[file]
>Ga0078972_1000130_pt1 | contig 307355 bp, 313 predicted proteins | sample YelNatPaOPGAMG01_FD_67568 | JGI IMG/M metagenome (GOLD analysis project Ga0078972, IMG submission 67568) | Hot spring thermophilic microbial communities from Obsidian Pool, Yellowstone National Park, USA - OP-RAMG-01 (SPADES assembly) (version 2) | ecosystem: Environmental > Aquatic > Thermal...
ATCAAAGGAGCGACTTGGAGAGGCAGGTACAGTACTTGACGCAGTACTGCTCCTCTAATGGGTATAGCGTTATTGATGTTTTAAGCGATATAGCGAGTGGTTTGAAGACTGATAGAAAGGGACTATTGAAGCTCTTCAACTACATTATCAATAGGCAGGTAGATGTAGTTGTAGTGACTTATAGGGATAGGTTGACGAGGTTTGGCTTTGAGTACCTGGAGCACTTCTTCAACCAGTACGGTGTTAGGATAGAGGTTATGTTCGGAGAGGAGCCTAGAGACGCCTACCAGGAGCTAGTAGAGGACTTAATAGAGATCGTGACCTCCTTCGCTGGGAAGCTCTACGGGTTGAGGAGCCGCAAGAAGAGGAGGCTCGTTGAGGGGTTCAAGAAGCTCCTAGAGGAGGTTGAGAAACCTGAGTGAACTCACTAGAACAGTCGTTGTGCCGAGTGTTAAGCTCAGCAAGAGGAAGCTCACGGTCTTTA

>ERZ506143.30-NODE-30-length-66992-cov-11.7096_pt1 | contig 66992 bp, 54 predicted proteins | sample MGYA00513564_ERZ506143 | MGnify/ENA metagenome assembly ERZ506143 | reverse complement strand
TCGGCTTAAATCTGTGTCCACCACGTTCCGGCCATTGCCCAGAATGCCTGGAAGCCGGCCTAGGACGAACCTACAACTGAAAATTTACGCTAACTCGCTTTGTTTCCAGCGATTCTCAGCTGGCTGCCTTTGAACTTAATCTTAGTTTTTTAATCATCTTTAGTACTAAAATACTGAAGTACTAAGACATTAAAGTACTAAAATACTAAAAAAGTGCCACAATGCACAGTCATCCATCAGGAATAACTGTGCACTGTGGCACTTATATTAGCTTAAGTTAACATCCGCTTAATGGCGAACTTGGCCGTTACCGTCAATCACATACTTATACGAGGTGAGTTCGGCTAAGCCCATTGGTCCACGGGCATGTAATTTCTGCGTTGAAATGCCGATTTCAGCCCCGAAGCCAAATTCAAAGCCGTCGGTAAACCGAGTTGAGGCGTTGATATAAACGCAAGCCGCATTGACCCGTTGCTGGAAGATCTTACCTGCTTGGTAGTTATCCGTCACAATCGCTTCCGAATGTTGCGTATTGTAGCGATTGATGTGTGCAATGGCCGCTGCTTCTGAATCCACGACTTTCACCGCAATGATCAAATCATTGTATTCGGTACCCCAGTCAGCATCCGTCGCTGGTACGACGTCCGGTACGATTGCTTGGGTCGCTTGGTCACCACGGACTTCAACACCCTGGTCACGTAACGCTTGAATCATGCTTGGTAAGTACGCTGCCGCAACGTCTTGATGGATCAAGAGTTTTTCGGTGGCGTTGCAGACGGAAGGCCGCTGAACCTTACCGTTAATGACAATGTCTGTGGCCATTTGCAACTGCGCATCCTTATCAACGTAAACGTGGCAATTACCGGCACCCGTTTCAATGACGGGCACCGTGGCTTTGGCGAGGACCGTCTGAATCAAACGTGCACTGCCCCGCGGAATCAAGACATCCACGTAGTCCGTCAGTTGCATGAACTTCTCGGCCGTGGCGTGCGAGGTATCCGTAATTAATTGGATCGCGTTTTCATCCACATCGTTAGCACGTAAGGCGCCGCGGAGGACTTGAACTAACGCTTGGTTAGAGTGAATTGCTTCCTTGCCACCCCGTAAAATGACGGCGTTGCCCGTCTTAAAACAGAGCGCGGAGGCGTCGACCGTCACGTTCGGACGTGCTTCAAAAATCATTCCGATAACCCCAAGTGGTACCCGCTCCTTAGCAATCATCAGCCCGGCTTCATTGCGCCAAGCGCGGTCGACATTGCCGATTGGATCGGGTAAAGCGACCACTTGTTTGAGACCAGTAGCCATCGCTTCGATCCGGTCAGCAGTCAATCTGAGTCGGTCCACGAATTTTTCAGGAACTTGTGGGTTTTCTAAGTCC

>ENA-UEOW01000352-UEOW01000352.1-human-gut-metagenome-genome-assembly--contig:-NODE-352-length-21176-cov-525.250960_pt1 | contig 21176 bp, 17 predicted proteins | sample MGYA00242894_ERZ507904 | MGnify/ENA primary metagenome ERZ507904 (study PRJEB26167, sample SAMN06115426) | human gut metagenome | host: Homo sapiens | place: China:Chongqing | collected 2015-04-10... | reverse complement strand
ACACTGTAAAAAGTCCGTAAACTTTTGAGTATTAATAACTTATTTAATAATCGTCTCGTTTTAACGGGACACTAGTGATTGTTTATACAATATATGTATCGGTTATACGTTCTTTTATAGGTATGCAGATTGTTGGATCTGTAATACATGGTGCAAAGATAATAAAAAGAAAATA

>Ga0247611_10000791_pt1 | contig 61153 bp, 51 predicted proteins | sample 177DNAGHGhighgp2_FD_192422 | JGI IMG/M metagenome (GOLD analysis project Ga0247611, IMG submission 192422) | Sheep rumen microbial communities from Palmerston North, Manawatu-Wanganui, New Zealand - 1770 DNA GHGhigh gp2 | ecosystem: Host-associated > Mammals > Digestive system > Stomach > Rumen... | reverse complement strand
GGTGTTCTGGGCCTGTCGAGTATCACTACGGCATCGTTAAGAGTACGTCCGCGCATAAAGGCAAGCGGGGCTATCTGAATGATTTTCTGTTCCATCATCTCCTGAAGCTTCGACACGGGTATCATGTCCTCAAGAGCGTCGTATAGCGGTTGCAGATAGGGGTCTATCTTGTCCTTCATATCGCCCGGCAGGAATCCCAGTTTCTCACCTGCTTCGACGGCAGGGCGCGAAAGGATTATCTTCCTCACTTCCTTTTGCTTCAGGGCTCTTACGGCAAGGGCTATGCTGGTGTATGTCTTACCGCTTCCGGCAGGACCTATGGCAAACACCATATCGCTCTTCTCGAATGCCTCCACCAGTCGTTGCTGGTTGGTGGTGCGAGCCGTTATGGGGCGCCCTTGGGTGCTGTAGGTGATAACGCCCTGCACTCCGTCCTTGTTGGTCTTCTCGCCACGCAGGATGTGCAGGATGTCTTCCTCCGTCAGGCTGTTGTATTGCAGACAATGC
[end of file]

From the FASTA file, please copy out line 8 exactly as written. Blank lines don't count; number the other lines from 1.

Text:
GGTGTTCTGGGCCTGTCGAGTATCACTACGGCATCGTTAAGAGTACGTCCGCGCATAAAGGCAAGCGGGGCTATCTGAATGATTTTCTGTTCCATCATCTCCTGAAGCTTCGACACGGGTATCATGTCCTCAAGAGCGTCGTATAGCGGTTGCAGATAGGGGTCTATCTTGTCCTTCATATCGCCCGGCAGGAATCCCAGTTTCTCACCTGCTTCGACGGCAGGGCGCGAAAGGATTATCTTCCTCACTTCCTTTTGCTTCAGGGCTCTTACGGCAAGGGCTATGCTGGTGTATGTCTTACCGCTTCCGGCAGGACCTATGGCAAACACCATATCGCTCTTCTCGAATGCCTCCACCAGTCGTTGCTGGTTGGTGGTGCGAGCCGTTATGGGGCGCCCTTGGGTGCTGTAGGTGATAACGCCCTGCACTCCGTCCTTGTTGGTCTTCTCGCCACGCAGGATGTGCAGGATGTCTTCCTCCGTCAGGCTGTTGTATTGCAGACAATGC